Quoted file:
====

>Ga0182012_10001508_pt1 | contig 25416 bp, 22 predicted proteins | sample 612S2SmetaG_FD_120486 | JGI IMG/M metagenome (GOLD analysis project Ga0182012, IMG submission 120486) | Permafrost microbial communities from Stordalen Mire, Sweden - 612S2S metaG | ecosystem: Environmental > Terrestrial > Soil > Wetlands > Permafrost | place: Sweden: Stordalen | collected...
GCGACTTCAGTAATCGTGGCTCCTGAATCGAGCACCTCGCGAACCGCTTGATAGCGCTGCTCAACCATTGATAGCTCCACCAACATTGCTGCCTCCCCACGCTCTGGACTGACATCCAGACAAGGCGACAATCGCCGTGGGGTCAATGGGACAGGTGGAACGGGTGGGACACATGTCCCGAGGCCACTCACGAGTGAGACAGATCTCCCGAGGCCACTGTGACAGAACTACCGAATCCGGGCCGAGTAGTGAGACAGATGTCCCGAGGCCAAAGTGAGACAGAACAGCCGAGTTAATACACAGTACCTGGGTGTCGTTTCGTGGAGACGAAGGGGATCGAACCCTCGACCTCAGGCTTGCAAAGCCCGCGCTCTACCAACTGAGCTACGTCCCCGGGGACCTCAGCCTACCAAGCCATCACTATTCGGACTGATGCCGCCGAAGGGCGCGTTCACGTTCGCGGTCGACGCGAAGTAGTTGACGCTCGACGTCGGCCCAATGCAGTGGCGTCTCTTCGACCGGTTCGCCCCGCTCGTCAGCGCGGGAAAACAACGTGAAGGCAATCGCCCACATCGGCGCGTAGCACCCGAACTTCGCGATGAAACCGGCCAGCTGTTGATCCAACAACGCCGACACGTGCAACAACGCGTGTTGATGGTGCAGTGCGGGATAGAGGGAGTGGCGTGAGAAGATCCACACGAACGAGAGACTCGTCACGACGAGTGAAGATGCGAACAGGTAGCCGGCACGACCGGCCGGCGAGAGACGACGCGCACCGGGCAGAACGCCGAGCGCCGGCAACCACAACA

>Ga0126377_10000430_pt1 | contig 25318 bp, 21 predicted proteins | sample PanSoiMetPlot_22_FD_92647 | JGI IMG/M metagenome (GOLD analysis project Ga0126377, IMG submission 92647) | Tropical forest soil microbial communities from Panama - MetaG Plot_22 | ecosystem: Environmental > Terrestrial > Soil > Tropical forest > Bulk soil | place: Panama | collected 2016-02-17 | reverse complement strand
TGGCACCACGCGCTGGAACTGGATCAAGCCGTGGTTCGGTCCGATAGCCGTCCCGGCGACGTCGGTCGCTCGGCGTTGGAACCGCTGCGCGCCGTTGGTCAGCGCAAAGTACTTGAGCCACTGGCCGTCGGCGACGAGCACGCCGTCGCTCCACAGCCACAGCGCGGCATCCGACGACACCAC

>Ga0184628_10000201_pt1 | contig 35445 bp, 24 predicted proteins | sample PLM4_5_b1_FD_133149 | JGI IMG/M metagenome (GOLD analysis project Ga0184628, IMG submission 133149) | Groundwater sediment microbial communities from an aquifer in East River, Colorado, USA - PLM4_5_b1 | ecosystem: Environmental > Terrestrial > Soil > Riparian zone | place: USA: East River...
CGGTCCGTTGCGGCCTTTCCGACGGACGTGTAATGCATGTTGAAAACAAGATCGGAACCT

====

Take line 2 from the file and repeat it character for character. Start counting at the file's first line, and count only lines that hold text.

GCGACTTCAGTAATCGTGGCTCCTGAATCGAGCACCTCGCGAACCGCTTGATAGCGCTGCTCAACCATTGATAGCTCCACCAACATTGCTGCCTCCCCACGCTCTGGACTGACATCCAGACAAGGCGACAATCGCCGTGGGGTCAATGGGACAGGTGGAACGGGTGGGACACATGTCCCGAGGCCACTCACGAGTGAGACAGATCTCCCGAGGCCACTGTGACAGAACTACCGAATCCGGGCCGAGTAGTGAGACAGATGTCCCGAGGCCAAAGTGAGACAGAACAGCCGAGTTAATACACAGTACCTGGGTGTCGTTTCGTGGAGACGAAGGGGATCGAACCCTCGACCTCAGGCTTGCAAAGCCCGCGCTCTACCAACTGAGCTACGTCCCCGGGGACCTCAGCCTACCAAGCCATCACTATTCGGACTGATGCCGCCGAAGGGCGCGTTCACGTTCGCGGTCGACGCGAAGTAGTTGACGCTCGACGTCGGCCCAATGCAGTGGCGTCTCTTCGACCGGTTCGCCCCGCTCGTCAGCGCGGGAAAACAACGTGAAGGCAATCGCCCACATCGGCGCGTAGCACCCGAACTTCGCGATGAAACCGGCCAGCTGTTGATCCAACAACGCCGACACGTGCAACAACGCGTGTTGATGGTGCAGTGCGGGATAGAGGGAGTGGCGTGAGAAGATCCACACGAACGAGAGACTCGTCACGACGAGTGAAGATGCGAACAGGTAGCCGGCACGACCGGCCGGCGAGAGACGACGCGCACCGGGCAGAACGCCGAGCGCCGGCAACCACAACA